Not The DeLorean DMC-12 Again


So, every car-oriented blog
eventually talks about the
famous (or infamous)
DeLorean DMC-12 –

– you know, the car that was
used as the time machine
by the mad professor in
“Back To The Future”.

But, there are some
interesting historical
tidbits that are usually
skipped over that we
might have some fun
with on our Saturday car
post- since we’re less of a
car oriented blog and
more of a smart-assed
one, anyway.

Most folks think that the
DeLorean DMC-12 was the
first stainless steel bodied
automobile — it was not —
the 1936 Ford SS Tudor
Deluxe was.

Stainless Steel is an excellent
material from which to make
a car– rust-resistant, durable –
– and John DeLorean definitely
had the right idea.

There are several reasons that
automakers use to explain
why it isn’t used — but the
truth has some to do with
added expense and a lot to
do with planned obsolescence.

Cars that don’t wear out
fast, don’t get replaced fast.

Sales suffer.
Auto executives don’t get
their million dollar bonuses.

So it was, certainly, something
that rankled his competition-

– but, truthfully, the failure
of DeLorean’s company had
very little to do with his choice
of material.

You might know
that the car
was made in a plant in
Northern Ireland, near Belfast.

But, did you know that
originally, DeLorean had
planned his factory to be
located in Puerto Rico,
and that the government
of Northern Ireland gave
him about 170 million bucks
to build it there instead.

DeLorean had several popular
celebrities as large investors
in his company as well —
including Johnny Carson
and Sammy Davis, Jr.

The engines in the DMC-12’s
were descended from the one
in the Renault Model 30 –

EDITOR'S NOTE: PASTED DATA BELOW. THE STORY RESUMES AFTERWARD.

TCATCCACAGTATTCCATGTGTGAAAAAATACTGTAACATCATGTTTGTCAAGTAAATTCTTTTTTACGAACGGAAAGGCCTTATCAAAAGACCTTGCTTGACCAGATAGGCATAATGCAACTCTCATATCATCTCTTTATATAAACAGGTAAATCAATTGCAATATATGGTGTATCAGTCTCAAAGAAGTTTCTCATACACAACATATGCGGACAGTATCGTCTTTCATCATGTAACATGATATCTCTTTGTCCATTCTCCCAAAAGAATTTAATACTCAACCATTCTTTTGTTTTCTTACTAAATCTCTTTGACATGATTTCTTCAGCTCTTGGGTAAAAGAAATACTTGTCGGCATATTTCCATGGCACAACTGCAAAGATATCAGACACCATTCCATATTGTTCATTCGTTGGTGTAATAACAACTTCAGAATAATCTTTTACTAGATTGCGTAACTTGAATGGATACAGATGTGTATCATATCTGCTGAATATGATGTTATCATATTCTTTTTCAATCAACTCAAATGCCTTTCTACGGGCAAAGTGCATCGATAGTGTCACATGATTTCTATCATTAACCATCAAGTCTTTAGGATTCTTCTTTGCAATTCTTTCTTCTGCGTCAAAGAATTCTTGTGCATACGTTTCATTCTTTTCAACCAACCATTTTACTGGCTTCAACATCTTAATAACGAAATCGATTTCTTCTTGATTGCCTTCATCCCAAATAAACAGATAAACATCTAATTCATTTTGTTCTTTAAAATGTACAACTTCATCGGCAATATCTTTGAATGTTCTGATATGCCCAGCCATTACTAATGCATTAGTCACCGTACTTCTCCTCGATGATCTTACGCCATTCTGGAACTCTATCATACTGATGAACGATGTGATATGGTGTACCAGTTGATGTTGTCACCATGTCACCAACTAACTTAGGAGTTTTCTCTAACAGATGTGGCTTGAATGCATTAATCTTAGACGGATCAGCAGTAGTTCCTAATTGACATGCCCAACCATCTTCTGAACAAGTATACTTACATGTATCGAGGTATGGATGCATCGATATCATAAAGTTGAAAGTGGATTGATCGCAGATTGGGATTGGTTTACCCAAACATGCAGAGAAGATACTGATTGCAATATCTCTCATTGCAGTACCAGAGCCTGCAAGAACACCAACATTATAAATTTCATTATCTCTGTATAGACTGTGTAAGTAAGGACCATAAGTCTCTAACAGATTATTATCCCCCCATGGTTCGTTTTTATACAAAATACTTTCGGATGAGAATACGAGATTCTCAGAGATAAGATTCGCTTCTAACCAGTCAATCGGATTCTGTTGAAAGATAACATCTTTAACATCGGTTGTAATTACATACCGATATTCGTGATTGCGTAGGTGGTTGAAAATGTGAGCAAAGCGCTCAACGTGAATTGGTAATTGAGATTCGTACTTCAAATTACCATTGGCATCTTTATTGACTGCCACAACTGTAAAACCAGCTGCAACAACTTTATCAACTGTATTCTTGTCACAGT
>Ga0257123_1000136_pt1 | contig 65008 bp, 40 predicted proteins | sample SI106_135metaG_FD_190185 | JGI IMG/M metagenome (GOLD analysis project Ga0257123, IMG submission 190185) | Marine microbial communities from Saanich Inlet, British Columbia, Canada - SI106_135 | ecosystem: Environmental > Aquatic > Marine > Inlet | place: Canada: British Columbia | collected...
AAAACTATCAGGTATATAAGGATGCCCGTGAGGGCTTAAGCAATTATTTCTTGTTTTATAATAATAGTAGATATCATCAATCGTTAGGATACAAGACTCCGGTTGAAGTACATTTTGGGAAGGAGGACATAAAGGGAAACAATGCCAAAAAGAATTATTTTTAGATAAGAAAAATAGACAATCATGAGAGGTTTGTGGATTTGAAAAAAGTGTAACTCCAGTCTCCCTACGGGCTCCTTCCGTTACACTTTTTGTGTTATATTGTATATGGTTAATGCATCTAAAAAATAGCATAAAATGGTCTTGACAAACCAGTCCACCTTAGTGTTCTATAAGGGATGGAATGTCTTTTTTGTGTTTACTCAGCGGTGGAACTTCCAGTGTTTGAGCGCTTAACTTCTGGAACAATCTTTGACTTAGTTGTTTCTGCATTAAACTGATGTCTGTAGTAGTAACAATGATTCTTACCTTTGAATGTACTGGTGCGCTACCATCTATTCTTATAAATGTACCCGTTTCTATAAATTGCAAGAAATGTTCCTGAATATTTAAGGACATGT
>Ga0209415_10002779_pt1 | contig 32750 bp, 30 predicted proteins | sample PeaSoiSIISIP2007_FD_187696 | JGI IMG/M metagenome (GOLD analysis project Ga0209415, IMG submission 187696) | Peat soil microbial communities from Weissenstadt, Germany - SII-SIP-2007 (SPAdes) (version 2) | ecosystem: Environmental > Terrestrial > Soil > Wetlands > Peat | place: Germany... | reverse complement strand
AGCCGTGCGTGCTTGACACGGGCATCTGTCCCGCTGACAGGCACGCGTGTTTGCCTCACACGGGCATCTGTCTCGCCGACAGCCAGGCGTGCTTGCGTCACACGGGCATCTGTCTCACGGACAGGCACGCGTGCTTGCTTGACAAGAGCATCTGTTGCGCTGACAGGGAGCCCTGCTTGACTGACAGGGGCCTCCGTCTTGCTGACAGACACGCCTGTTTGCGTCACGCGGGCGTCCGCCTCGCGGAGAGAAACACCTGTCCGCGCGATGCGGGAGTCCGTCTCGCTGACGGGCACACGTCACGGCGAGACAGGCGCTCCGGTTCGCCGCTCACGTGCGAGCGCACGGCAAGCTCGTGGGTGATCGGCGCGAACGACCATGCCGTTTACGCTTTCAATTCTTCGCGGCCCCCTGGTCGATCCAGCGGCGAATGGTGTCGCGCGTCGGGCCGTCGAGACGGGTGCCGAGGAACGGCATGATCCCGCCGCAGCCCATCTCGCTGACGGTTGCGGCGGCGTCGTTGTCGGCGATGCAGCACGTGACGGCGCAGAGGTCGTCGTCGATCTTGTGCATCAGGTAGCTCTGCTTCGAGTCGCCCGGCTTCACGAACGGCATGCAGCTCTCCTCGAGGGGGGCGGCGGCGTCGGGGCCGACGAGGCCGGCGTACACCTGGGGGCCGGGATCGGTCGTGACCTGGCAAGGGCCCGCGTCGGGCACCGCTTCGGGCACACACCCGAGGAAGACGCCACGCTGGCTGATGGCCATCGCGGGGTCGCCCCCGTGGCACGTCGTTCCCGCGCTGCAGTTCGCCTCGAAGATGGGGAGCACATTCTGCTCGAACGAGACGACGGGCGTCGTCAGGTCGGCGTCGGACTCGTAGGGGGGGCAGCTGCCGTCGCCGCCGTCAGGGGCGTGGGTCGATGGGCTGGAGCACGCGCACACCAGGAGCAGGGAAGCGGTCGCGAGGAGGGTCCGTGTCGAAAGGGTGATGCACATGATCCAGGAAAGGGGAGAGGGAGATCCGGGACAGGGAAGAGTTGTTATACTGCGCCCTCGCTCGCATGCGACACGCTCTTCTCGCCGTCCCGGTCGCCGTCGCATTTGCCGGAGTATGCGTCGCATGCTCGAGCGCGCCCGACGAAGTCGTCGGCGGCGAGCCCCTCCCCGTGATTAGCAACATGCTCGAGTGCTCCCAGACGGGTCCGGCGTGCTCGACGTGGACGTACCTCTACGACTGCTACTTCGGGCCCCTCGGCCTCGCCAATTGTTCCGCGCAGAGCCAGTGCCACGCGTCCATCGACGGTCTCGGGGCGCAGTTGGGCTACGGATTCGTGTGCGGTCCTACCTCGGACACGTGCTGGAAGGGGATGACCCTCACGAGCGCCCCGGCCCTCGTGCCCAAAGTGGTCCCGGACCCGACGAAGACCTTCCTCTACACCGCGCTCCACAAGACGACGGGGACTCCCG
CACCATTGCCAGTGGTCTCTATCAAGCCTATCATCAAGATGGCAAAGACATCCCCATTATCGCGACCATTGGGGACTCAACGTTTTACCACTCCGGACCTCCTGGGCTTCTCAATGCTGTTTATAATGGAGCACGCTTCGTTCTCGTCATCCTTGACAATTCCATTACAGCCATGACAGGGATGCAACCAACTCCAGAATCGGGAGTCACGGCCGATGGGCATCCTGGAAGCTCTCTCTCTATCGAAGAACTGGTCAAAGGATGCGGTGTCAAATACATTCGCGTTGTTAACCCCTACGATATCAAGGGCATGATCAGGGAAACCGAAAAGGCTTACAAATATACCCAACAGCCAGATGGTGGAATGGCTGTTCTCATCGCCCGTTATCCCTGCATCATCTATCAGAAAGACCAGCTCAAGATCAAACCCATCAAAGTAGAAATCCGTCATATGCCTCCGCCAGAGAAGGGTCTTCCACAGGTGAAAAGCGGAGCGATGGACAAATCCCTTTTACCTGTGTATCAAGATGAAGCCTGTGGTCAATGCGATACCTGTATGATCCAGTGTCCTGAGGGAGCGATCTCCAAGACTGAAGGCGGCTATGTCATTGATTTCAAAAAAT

– a Peugeot-Renault-Volvo
2.8 liter V-6, and were built
in France.

So were the gearboxes-
the car was available in
automatic and a 5 speed
manual transmissions.
It had a top speed of
about 110 MPH.

DeLorean originally considered
calling his new car the ” Z-Tavio ”
– a conglomeration of his son’s
middle name, and his father’s

But the ” DMC-12 ” designation
was chosen instead, because the
planned retail price for the car
was going to be around
$12,000 U.S. –
– after production began,
it turned out the MSRP was
more than twice that –
and the selling price was
about $15,000 over that –
making the average price
paid, in 1982, about $50,000.

Never intended as an
economical car, three
gold-plated DeLoreans
existed as of 1983-
2 were manufactured for the
American Express Company,
and one —

well, that’s part of another
interesting DMC-12 story…

It seems that there were
several hundred cars left in
some state of assembly when
the DeLorean company went
belly up.

Those cars, along with spare
parts, licenses, stock,
everything – got sold after
receivership to a company
which finished as many of
them as they could.

One of them was the
third gold DMC-12.

And the company?

Consolidated International.

Otherwise known as Big Lots.

Funny how stuff turns out
sometimes, ain’t it?

!! HOY !!